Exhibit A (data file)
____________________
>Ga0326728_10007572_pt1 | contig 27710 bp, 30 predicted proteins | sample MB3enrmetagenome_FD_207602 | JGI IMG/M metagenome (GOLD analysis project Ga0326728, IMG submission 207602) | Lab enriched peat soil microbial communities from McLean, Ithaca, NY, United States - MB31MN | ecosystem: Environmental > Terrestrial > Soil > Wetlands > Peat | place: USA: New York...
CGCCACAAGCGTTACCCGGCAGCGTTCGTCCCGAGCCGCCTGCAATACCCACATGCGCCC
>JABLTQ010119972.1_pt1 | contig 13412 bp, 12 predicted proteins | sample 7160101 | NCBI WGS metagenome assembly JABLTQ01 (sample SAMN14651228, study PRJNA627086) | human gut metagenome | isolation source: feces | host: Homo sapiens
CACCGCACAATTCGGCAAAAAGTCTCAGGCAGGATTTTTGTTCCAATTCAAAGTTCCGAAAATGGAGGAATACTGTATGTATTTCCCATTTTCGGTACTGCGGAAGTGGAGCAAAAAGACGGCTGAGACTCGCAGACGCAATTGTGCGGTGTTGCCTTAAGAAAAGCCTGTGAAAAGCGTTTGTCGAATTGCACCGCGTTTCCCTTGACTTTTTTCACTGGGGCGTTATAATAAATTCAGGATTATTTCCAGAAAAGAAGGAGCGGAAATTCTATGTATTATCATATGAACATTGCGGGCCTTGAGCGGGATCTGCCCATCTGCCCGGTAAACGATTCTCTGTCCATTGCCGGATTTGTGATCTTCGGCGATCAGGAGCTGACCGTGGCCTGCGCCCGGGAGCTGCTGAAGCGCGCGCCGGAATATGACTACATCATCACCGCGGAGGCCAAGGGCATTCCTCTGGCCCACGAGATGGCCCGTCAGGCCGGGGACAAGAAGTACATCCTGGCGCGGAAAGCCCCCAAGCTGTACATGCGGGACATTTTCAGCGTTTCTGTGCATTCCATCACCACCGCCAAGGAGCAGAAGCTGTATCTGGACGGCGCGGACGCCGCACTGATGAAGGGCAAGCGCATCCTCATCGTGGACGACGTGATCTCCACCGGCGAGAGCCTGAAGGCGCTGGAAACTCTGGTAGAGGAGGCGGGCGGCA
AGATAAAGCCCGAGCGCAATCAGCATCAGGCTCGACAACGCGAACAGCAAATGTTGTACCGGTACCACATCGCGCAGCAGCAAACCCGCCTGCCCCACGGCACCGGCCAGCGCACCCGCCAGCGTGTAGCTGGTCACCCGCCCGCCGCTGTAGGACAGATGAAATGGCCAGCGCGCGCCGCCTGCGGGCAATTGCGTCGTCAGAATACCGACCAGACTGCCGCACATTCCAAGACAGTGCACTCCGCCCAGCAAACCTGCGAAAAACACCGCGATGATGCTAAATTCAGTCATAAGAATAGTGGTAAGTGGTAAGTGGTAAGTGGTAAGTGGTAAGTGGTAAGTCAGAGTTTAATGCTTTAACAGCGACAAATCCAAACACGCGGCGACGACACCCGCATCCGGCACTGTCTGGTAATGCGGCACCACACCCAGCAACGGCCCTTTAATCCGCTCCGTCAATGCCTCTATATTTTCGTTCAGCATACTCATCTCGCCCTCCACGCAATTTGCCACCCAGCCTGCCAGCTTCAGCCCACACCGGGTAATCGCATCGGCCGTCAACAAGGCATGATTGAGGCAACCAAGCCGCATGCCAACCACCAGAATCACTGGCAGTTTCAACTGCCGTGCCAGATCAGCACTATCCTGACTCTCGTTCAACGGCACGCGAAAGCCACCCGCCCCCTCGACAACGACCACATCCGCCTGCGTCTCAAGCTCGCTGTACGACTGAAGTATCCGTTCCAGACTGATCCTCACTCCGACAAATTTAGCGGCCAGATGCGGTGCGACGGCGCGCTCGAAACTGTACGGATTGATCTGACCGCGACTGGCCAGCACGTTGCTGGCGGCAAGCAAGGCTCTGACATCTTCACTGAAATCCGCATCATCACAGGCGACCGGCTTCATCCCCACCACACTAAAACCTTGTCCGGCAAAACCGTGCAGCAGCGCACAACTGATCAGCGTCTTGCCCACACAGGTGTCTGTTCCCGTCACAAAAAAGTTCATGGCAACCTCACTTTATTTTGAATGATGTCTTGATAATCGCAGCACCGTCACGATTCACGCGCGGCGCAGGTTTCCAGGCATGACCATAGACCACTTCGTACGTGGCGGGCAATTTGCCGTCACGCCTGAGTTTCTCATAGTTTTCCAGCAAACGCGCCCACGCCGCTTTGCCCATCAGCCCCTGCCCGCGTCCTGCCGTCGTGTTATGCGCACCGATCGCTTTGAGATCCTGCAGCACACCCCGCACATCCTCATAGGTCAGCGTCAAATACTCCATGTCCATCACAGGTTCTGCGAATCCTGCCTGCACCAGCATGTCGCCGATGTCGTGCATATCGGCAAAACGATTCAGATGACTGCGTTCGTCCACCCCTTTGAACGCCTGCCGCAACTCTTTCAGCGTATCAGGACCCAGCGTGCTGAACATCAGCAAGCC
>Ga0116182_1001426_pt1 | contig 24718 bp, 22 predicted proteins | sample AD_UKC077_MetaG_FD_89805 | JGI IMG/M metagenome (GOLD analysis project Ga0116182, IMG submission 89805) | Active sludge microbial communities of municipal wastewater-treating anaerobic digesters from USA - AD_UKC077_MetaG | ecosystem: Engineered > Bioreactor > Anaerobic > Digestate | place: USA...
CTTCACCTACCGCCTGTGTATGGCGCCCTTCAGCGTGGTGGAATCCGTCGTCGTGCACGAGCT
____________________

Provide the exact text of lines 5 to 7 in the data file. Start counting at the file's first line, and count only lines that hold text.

AGATAAAGCCCGAGCGCAATCAGCATCAGGCTCGACAACGCGAACAGCAAATGTTGTACCGGTACCACATCGCGCAGCAGCAAACCCGCCTGCCCCACGGCACCGGCCAGCGCACCCGCCAGCGTGTAGCTGGTCACCCGCCCGCCGCTGTAGGACAGATGAAATGGCCAGCGCGCGCCGCCTGCGGGCAATTGCGTCGTCAGAATACCGACCAGACTGCCGCACATTCCAAGACAGTGCACTCCGCCCAGCAAACCTGCGAAAAACACCGCGATGATGCTAAATTCAGTCATAAGAATAGTGGTAAGTGGTAAGTGGTAAGTGGTAAGTGGTAAGTGGTAAGTCAGAGTTTAATGCTTTAACAGCGACAAATCCAAACACGCGGCGACGACACCCGCATCCGGCACTGTCTGGTAATGCGGCACCACACCCAGCAACGGCCCTTTAATCCGCTCCGTCAATGCCTCTATATTTTCGTTCAGCATACTCATCTCGCCCTCCACGCAATTTGCCACCCAGCCTGCCAGCTTCAGCCCACACCGGGTAATCGCATCGGCCGTCAACAAGGCATGATTGAGGCAACCAAGCCGCATGCCAACCACCAGAATCACTGGCAGTTTCAACTGCCGTGCCAGATCAGCACTATCCTGACTCTCGTTCAACGGCACGCGAAAGCCACCCGCCCCCTCGACAACGACCACATCCGCCTGCGTCTCAAGCTCGCTGTACGACTGAAGTATCCGTTCCAGACTGATCCTCACTCCGACAAATTTAGCGGCCAGATGCGGTGCGACGGCGCGCTCGAAACTGTACGGATTGATCTGACCGCGACTGGCCAGCACGTTGCTGGCGGCAAGCAAGGCTCTGACATCTTCACTGAAATCCGCATCATCACAGGCGACCGGCTTCATCCCCACCACACTAAAACCTTGTCCGGCAAAACCGTGCAGCAGCGCACAACTGATCAGCGTCTTGCCCACACAGGTGTCTGTTCCCGTCACAAAAAAGTTCATGGCAACCTCACTTTATTTTGAATGATGTCTTGATAATCGCAGCACCGTCACGATTCACGCGCGGCGCAGGTTTCCAGGCATGACCATAGACCACTTCGTACGTGGCGGGCAATTTGCCGTCACGCCTGAGTTTCTCATAGTTTTCCAGCAAACGCGCCCACGCCGCTTTGCCCATCAGCCCCTGCCCGCGTCCTGCCGTCGTGTTATGCGCACCGATCGCTTTGAGATCCTGCAGCACACCCCGCACATCCTCATAGGTCAGCGTCAAATACTCCATGTCCATCACAGGTTCTGCGAATCCTGCCTGCACCAGCATGTCGCCGATGTCGTGCATATCGGCAAAACGATTCAGATGACTGCGTTCGTCCACCCCTTTGAACGCCTGCCGCAACTCTTTCAGCGTATCAGGACCCAGCGTGCTGAACATCAGCAAGCC
>Ga0116182_1001426_pt1 | contig 24718 bp, 22 predicted proteins | sample AD_UKC077_MetaG_FD_89805 | JGI IMG/M metagenome (GOLD analysis project Ga0116182, IMG submission 89805) | Active sludge microbial communities of municipal wastewater-treating anaerobic digesters from USA - AD_UKC077_MetaG | ecosystem: Engineered > Bioreactor > Anaerobic > Digestate | place: USA...
CTTCACCTACCGCCTGTGTATGGCGCCCTTCAGCGTGGTGGAATCCGTCGTCGTGCACGAGCT